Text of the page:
Owe Child Support? Your Stimulus & Unemployment Checks Are at Risk
To date, the Internal Revenue Service (IRS) has sent out more than 150 million stimulus payments to the tune of $218.4 billion. Another 35 million checks are still waiting to go out. For those who are behind on their child support payments, however, it’s very unlikely that they’ll be receiving stimulus checks anytime soon – if at all. And to make matters worse, those who are also unemployed or furloughed may lose a portion of their unemployment checks, as well.
Child Support & COVID-19 Relief
Although the Coronavirus Aid, Relief, and Economic Security (CARES) Act temporarily suspends the offset of your stimulus check from past due tax debt and student loan debt, it will not protect your stimulus check if you owe back due child support payments. And, if you file married jointly, it can also put your spouse’s stimulus funds at risk. Even if an injured spouse allocation form was filed (2018 or 2019 ), there’s a good chance the IRS may withhold some or all of your spouse’s funds.
Generally, half of the total stimulus payment is sent to the injured spouse. Unfortunately, the IRS has recently experienced some technical issues. Many Americans who owe child support have seen not only their $1200 taken, but also the money they were expecting for their spouse and children. The IRS is working with the Office of Child Support Enforcement to resolve the issue, but when those payments will be returned is not known.
Unemployment Checks & Child Support
If you are among the nearly 16.4% of Americans who are unemployed or furloughed, and owe child support, you’ll still be expected to make your payments. It may seem unfair, but the courts will still enforce an active order, regardless of your current employment situation. This means that your state unemployment check, as well as the federal $600 weekly payment, can be garnished to cover the amount of your court-ordered monthly payment, as well as any back due amount. In most cases, only a percentage of your unemployment compensation is at risk (for example, Florida takes up to 40%), which means anything owed above and beyond that amount will go into arrears. Once you return to work, there’s a chance that your monthly payments could increase to cover any unpaid amount.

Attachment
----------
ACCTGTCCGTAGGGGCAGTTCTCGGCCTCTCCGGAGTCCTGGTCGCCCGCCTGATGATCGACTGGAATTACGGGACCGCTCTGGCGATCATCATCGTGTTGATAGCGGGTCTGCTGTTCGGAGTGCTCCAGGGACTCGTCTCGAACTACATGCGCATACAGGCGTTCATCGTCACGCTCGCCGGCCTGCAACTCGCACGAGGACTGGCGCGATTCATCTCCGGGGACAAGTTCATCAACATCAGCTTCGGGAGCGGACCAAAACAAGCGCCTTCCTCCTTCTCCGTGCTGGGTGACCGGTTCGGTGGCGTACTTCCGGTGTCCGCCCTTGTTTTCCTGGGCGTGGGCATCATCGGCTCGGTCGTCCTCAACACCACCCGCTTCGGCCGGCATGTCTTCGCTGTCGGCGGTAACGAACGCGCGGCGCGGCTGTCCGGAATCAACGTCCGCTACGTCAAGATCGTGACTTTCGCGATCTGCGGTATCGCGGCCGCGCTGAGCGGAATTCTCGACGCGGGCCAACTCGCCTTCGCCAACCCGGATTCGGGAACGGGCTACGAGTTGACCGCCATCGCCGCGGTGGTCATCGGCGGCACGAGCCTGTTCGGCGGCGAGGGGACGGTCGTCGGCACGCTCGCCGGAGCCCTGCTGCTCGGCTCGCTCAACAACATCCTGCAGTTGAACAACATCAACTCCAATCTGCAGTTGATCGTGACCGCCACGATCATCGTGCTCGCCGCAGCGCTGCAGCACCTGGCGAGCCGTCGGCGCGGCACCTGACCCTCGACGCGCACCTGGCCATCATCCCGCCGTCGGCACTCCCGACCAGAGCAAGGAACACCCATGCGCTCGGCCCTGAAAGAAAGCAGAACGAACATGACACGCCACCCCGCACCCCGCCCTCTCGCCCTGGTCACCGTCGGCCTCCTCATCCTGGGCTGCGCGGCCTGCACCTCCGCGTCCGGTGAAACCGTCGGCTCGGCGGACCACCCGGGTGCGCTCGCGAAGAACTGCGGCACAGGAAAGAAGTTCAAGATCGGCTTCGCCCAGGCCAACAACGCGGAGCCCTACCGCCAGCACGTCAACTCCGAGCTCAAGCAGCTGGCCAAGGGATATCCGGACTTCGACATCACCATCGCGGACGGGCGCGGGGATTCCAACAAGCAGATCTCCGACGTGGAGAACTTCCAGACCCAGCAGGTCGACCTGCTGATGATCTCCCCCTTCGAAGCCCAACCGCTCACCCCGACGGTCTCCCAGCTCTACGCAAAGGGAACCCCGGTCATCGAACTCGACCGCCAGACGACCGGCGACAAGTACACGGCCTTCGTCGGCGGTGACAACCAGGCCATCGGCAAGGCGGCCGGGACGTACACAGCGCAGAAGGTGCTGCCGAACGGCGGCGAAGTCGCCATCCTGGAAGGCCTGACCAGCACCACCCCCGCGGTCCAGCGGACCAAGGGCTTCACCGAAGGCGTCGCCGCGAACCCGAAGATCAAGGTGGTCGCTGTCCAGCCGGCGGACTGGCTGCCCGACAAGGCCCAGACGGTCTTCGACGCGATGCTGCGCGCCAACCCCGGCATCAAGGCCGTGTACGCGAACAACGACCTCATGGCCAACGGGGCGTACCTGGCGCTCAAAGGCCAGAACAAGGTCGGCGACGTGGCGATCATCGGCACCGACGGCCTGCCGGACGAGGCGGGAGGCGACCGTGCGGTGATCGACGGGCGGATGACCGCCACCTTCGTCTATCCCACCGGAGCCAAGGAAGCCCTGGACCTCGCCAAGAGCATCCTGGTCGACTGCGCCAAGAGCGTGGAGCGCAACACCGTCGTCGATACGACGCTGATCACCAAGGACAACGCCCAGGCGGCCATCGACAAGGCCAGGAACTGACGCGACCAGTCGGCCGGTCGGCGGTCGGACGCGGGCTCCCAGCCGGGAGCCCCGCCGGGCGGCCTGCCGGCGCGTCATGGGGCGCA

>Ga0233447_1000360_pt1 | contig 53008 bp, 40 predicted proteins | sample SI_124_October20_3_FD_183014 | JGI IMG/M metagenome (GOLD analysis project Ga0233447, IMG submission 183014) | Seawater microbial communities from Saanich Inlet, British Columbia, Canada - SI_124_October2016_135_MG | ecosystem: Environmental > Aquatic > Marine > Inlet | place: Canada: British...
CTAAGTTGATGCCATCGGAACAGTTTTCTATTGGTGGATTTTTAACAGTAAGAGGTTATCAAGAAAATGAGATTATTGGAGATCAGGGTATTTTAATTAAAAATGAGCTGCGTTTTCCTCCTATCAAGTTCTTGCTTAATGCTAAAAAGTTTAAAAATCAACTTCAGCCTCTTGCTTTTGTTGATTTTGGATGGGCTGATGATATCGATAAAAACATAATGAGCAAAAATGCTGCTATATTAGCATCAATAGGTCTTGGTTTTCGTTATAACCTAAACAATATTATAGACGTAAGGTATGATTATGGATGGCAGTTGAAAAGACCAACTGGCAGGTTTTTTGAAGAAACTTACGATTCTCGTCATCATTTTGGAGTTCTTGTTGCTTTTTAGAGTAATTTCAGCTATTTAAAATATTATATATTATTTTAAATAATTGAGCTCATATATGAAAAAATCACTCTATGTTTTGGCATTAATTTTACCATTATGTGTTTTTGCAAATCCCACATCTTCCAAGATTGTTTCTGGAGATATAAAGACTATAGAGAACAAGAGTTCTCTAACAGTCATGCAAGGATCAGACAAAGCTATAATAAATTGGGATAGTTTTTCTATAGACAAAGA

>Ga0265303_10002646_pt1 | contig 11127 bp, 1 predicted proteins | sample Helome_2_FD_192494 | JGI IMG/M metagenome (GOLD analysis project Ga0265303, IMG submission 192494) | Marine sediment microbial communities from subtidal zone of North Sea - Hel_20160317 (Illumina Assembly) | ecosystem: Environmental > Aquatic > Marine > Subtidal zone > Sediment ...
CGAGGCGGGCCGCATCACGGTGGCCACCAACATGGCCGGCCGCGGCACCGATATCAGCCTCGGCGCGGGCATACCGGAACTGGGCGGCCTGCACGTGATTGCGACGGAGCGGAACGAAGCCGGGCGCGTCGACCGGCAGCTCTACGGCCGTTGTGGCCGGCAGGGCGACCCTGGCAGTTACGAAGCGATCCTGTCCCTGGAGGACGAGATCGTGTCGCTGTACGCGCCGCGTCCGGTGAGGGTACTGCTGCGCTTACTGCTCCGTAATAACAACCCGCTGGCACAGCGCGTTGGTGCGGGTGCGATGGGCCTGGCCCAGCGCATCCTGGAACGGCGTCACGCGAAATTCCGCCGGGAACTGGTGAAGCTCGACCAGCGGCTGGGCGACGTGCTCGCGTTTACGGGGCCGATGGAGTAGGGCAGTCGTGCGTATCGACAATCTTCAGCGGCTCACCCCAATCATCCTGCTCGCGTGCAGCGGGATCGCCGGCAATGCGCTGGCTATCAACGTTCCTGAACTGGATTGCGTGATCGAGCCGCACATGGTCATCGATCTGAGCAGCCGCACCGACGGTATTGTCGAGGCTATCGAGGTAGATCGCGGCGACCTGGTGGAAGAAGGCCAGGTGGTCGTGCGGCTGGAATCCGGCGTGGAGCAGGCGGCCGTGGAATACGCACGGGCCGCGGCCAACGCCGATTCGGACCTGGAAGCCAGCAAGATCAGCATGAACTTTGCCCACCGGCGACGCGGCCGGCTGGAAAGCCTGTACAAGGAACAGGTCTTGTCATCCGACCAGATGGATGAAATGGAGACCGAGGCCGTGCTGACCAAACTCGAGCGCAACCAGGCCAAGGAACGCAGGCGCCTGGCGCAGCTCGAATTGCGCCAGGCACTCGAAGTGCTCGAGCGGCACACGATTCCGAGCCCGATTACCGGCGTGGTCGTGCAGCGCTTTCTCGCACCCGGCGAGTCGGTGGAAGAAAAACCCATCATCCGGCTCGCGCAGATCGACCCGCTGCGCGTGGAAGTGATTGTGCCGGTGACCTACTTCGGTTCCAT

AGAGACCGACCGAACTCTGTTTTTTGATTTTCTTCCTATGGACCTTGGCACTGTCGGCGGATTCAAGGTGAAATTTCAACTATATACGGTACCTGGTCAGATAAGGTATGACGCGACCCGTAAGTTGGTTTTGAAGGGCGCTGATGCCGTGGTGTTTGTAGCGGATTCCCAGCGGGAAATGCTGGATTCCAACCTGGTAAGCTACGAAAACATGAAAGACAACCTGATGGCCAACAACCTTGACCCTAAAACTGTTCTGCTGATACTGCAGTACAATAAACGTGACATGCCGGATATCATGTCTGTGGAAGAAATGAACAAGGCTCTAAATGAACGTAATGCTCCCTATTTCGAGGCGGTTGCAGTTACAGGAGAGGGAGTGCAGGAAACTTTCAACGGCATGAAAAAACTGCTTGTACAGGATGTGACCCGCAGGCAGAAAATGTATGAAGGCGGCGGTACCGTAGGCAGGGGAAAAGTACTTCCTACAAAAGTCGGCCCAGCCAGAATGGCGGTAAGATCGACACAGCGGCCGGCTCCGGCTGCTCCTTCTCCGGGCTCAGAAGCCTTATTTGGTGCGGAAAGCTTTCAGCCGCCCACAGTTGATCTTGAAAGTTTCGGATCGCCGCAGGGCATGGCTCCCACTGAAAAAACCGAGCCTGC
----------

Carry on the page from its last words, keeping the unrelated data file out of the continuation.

Child Support Modification
Not working? You can request modification of your child support order once every three years, or when there is a significant change in your income. If you lost your job due to COVID-19, you may request a lower monthly payment by filing a petition with the court. Since many have faced economic hardships over the last few months, your chances of approval could be higher than normal, but it’s not guaranteed. You could also speak directly to the custodial parent and come to a temporary agreement for lower payments. Just be sure to follow your state’s guidelines to ensure the agreement is compliant and filed correctly. This will help protect your future wages from garnishment, should the other parent decide to retract the agreement and demand full payment.
Dealing with child support issues can be complicated and frustrating. For matters concerning payment modification, it’s best to consult an experienced attorney. For injured spouse relief, contact the experts at MoneySolver. We can help prepare your taxes and submit the necessary forms to ensure you get the money you deserve.